Rule 5. DO get appropriate training before an incident. "Water rescue" is a huge and diverse field, and rescuers sometimes make the mistake of thinking that because they are expert in one area, they are expert in them all. There is no substitute for hands-on, swiftwater-specific training with competent instructors. The emerging professional standard is that anyone in a public safety agency (fire, police, EMS) should have at least awareness-level swiftwater training (first responder is better) in order to protect themselves on site. Anyone whose duties may include actual swiftwater rescues should have at least technician-level training (e.g. Swiftwater Rescue Technician I), and incident commanders should have specialist (e.g. Swiftwater Rescue Technician II) training.
Flooding is probably the most common natural disaster. It knows no season nor region. Yet too often the need for training is ignored until after a high-profile incident. This article can do no more than identify some of the more obvious, avoidable mistakes that have killed rescuers in the past. To insure the safety of rescuers and the effective rescue of others, some form of swiftwater rescue training and awareness is essential.

© Slim Ray All rights reserved

Notes From the Field: Lessons Learned on Flood Management
by Slim Ray

(A heavily edited version of this article appeared in October 2001 issue of Fire-Rescue Magazine. This is the original.)

There are two kinds of knowledge. One is the theories that wonks like me spin in books and magazines. The other is a little harder to find and has to be distilled from the folks out there in the field who are actually doing rescues. Floods have much in the news lately, so I decided to call up a couple of people to get some tips on what they'd done when the water started to rise in their jurisdiction.

BRRRRING! My first call was to Tim Gallagher in College Station, Texas. Gallagher, who retired as a Battalion Chief from the Phoenix, AZ, fire department, is now the Director for Texas Task Force One. Things were going pretty well with the normal missions that this USAR team does, such as building collapse rescues, but Gallagher and some others wanted to look at another vital area — flood response. Three years ago the task force had been sent down to a massive flood in Del Rio, and found that while they were ready to rescue people from collapsed buildings, they didn't really have the equipment or training to do flood rescues.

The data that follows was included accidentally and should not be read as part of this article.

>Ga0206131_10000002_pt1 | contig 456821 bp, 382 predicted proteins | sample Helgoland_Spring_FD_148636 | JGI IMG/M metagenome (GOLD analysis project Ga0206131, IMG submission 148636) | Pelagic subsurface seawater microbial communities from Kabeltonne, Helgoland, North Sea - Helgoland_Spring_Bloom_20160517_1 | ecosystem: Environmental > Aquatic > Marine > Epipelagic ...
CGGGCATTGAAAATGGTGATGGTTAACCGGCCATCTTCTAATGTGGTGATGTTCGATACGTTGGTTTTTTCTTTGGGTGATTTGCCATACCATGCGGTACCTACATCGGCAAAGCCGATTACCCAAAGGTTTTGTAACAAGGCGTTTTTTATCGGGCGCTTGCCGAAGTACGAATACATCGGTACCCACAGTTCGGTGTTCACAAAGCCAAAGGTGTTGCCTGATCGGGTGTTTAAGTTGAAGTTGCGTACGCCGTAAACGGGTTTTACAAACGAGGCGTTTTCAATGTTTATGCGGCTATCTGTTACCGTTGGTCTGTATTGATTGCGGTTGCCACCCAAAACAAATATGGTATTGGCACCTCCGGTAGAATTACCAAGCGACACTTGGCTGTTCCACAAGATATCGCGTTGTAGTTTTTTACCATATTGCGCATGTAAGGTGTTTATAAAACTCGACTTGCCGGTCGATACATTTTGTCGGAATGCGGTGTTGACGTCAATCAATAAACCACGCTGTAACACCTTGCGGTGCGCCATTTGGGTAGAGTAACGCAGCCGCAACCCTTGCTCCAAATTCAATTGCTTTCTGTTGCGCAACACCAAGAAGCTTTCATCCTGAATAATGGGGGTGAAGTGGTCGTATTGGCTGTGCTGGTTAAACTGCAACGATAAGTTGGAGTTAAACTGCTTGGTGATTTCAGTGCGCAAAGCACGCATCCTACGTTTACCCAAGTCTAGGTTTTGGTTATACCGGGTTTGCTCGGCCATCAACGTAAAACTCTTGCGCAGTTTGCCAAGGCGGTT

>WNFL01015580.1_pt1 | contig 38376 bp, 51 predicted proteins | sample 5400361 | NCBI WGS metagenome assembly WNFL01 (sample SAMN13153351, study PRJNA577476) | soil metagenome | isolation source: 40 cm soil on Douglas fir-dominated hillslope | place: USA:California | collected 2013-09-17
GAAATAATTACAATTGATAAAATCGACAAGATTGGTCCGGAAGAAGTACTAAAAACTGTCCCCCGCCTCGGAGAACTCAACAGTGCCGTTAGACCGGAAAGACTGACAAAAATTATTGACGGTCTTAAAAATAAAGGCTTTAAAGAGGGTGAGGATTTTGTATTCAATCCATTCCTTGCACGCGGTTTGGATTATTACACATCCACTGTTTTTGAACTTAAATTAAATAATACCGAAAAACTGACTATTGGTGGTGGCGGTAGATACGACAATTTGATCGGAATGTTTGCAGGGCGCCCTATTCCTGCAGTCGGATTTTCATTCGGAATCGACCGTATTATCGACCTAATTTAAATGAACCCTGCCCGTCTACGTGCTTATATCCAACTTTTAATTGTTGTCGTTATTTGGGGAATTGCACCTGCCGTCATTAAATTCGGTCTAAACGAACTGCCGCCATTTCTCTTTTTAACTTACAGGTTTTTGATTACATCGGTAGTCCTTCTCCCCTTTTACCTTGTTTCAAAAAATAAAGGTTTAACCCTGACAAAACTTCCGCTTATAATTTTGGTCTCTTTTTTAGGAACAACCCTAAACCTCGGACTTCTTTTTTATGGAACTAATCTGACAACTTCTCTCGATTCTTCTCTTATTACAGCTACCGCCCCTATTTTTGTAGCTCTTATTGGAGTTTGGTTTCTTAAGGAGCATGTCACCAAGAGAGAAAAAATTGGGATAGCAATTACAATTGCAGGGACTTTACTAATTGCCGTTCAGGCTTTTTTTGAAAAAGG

Gallagher, who'd had some experience managing floods and teaching swiftwater rescue in Phoenix, convened a working group on flood rescue, with an eye on expanding the scope of the state's USAR teams' missions. Flooding was, after all, a major problem in Texas and was a lot more common than structural collapses. Their idea was to effectively use this and other existing resources rather than to create new ones. The group decided to use a 24-person strike team, organized around a "quick-strike" regional response model. "We had to have the ability to bring in teams from other areas of the state, since a regional flood would effectively tie up all local resources. Mutual aid won't work if the guy next to you is flooded, too."

Texas did have one major advantage, though— it has a large number of trained swiftwater rescue technicians, probably more than any other state but California. So individual training was less of an issue than it would have been in most places.

Gallagher approached the local fire chiefs to see what conditions they would need to support the effort and participate in the regional response plan. They wanted:

  • A uniform incident command (ICS) system
  • To keep their people together
  • To work in fire-company sized units of 4-5 people if possible
  • To send only trained people
  • To send only one squad because of local requirements & staffing considerations.
  • For the same reason they could not send equipment

"We decided, then, that the state would provide the equipment: each strike team would get a 24 ft trailer with enough equipment to make a 24-person strike team self-sufficient for 72 hours." This included boats, PPE (including life jackets), sleeping gear, MREs, water, tents, rescue gear etc. "We received a lot of support from the state—they are serious about this and put their money where their mouth is."

There were a few other problems that were unique to the Lone Star state, though. "One major problem that we had to deal with was fire ants. Being from Arizona this was something new for me. These things get into the trees during floods and make rescues more urgent, since people can't stay in a tree with them very long."

Gallagher's team came up with a response model that emphasized:

  • fast response
  • a regional response
  • that departments send trained people, not equipment, which makes for a faster mobilization.
  • a "rolling mobilization"—people are deployed early as they become available instead of all at once

The basic tactical unit is the 24-person strike team, comprised of four squads of five trained individuals each plus a headquarters. The team headquarters consists of a team leader and an assistant team leader; a logistics specialist, and technical support specialist. Each squad has:

  • Strike Team leader
  • assistant Strike Team leader
  • paramedic in each rescue squad
  • logistics specialist